I only had so much time though and when the road stopped at the “T” I went right instead of left by mistake and soon found myself back at route 7!

I turned around and took the correct route going back up a small hill I foolishly went down. Getting back on track, I rechecked my map and made sure I wasn’t going to take the wrong road again. I was chasing the clock and possible thunder storms were chasing me. We’d had one here and there almost every day.

Monkton Road in Monkton was the second of three roads I was taking on this side of route 7. I was climbing and descending along the back roads and loving it. I was watching the clock though and looking for my turn…that seemed to be around the next corner. “Okay,” I thought. “It must be just ahead.” “Ok, now?” Roads usually look longer on my map app. I was thinking I misjudged this when my left turn finally came. I was a little beat from one hill after another, but felt renewed with knowing I was on my way back.

There was that mountain on the left now. It was one more climb before I was descending into North Ferrisburg where I was beating the speed limit. I spied some roads to the right that I wanted to ride another time. Another summer vacation?

It started to rain just as I crossed route 7. Two miles back to our rental.


Mike 11 looks out over Lake Wyola in Shutesbury.

Mike 11 looks out over Lake Wyola in Shutesbury.

Ron was the one to make the case…”I’m bored with the same old roads. Let’s start in Northampton.” Its a little farther than we typically start a road ride from. (Not so with mountain biking though.) Ron’s suggestion reminded me of my own season goal of riding different roads. Sometimes the worst part of a ride is the same 5 miles to and from home, so I was in.

Road riding’s appeal to me is two-fold…or maybe three. Sure its the fitness, but its firstly the freedom—you can disconnect from all of life’s pressures for a time. Secondly, its the ride—when I’m on my bike, I enjoy going places and experiencing them on a bike. New roads (or rarely traveled ones) mean new experiences and I enjoy my views from the saddle.

So here I was arriving in Northampton for a Sunday ride, 17 miles from home.

See July 12, 2015 Ride

Ron and Mike 11 arrived excited for a new ride. I had an idea. Five years earlier my family and I vacationed in Shutesbury next to Lake Wyola. I did some biking up there and know a route to Wendell State Forest. Ron wants to do some mountain biking up there sometime so it would be a great destination…a sort of research for a future ride.

There was some miles between here and there. Hatfield’s flat road is the best, fastest, and most direct way there. After accessing the bike path to route 5, we turned right crossing over the highway and entered Hatfield…it should be called “Flatfield”. Its a solid 10 miles of flat road through Hatfield and Whately. Turning right, we crossed over the Connecticut River onto route 47 in Sunderland then left towards Montague.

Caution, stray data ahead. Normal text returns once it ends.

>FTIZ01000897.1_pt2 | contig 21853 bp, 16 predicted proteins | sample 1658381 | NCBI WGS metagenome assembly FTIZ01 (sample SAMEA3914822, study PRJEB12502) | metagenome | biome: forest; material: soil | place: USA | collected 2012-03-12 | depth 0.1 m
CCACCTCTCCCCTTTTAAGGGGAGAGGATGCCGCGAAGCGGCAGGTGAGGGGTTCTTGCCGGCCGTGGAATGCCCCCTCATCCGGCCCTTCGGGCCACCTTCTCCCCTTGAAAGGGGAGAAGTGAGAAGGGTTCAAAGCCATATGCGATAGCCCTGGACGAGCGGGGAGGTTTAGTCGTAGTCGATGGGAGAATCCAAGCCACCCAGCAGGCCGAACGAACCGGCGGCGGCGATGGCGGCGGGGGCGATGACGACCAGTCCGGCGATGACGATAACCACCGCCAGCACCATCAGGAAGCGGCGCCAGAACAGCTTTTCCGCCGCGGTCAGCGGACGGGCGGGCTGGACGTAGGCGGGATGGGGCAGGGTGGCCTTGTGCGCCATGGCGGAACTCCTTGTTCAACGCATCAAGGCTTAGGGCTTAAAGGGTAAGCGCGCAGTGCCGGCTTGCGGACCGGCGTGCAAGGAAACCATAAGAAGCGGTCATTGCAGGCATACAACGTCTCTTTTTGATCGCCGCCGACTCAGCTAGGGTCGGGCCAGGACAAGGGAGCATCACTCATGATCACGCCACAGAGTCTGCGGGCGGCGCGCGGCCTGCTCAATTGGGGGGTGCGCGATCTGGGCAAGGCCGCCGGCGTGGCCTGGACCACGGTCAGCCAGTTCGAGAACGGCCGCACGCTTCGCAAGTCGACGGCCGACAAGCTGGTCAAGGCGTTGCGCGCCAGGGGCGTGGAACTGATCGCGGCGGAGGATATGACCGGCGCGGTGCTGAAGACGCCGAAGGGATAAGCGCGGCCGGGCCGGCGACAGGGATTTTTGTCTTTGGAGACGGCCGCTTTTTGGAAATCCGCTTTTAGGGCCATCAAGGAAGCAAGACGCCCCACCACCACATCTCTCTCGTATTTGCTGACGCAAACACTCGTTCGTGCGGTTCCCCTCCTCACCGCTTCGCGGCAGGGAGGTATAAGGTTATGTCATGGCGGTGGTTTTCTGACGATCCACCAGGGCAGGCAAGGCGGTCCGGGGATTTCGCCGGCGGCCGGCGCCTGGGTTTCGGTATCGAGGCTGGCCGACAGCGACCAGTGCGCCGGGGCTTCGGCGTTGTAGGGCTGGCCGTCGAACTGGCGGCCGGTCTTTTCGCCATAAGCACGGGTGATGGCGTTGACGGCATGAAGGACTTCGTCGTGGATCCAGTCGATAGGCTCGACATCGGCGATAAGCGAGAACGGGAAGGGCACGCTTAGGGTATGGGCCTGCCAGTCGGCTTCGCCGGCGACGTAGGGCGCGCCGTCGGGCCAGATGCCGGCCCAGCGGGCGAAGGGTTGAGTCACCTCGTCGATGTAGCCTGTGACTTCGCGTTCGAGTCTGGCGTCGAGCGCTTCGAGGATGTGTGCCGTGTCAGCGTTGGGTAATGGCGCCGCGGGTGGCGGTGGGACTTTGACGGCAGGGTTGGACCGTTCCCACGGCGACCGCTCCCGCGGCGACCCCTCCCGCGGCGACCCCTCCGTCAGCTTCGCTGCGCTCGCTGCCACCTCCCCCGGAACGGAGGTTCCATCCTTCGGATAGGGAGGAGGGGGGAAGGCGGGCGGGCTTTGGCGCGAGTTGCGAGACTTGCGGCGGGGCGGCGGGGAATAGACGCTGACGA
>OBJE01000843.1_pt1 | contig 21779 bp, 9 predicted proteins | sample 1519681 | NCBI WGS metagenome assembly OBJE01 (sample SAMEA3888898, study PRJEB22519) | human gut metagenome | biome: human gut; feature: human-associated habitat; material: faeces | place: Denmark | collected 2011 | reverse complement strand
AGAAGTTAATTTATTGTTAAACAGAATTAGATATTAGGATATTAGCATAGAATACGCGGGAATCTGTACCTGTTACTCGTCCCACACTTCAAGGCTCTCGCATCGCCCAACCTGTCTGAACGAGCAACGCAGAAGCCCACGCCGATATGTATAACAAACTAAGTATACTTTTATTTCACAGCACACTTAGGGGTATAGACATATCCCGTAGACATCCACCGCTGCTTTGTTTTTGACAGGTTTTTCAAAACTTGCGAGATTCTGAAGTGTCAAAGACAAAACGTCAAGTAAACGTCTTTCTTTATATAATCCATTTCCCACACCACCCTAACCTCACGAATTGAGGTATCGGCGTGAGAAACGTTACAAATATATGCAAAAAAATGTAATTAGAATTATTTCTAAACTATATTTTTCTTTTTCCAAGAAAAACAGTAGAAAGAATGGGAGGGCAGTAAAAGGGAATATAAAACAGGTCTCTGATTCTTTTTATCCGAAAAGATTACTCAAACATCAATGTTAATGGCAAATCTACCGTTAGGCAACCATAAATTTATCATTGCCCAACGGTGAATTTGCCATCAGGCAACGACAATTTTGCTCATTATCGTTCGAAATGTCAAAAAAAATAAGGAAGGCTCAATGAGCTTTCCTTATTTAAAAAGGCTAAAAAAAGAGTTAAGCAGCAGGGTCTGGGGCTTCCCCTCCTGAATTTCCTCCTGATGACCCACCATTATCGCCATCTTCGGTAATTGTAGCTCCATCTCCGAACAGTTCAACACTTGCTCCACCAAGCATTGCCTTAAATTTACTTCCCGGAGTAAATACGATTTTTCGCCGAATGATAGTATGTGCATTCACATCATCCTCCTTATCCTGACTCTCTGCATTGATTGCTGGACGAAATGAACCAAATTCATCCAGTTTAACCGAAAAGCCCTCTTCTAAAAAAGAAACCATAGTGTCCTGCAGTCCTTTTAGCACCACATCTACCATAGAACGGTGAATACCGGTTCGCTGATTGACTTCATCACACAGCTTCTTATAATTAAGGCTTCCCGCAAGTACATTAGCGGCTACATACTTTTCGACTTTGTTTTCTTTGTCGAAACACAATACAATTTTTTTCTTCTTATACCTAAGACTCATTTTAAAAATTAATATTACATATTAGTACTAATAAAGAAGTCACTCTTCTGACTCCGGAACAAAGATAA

Mike 11 knows this area from riding with a Greenfield area group. Ron and I rode here from Holyoke this year but turned around soon after. What we all knew is that the roads up here are just the best. Really.

Franklin County BikewayWe got off route 47 turning down a hill following the Connecticut River to the Franklin County Bikeway. The mostly flat road follows the river. Above us on our right are farm houses, riverside homes and rock cliffs that were carved out by the river centuries ago. We pass a waterfall on our right that leads under the road to the river. Rock ledges try to lure me in for some exploration.

We turn up Old Sunderland Road and climb away from the river. The mild hill reminds us that not all roads are flat around here. We are in our glory enjoying a new road, a new experience. We already know we will be doing this again.

Eventually the road led us back to route 47 and Montague center. We had to backtrack a little to find the road to Lake Wyola. It was unlike Mike 11 to know the way, but he did and I had to apologize for thinking he wasn’t up to it. We turned on the road I knew from five years earlier when I stayed on Lake Wyola.

We had a good average speed getting here but that was about to end. I just remembered, North Leverett road climbs…very gently at first. In fact, it appears to be a downhill…but it isn’t. Its kind of frustrating that way. Then it climbs a little more and just keeps going and going. Its like being hit with a thousand little punches. Eventually it wears you down.

The road itself though was wonderful. We followed the quiet road following old mills, rocky streams, and other back roads to explore. Passing by Rattlesnake Gutter Road, I knew we would be back for that someday. It was quite the experience 20 years ago when I road up it.

We stopped at Lake Wyola for a break and were glad for it. I was ready for a swim at the already busy state beach. Soon though we were off riding to the end of the road. Taking a right we soon turned onto West Street and climbed some more. By the time we got to the end of the road, it was 10 miles of climbing.

And we climbed more towards Wendell State Forest’s entrance! I knew there was a big downhill coming but it couldn’t get here fast enough.

We stopped for water at the ranger station. It was hot out but I was well hydrated. I put some watered down sweet tea in my bottle and that helped. What didn’t help was that I forgot to bring energy bloks. And time was starting to run short. And I had people coming over! “Okay guys, lets get moving.”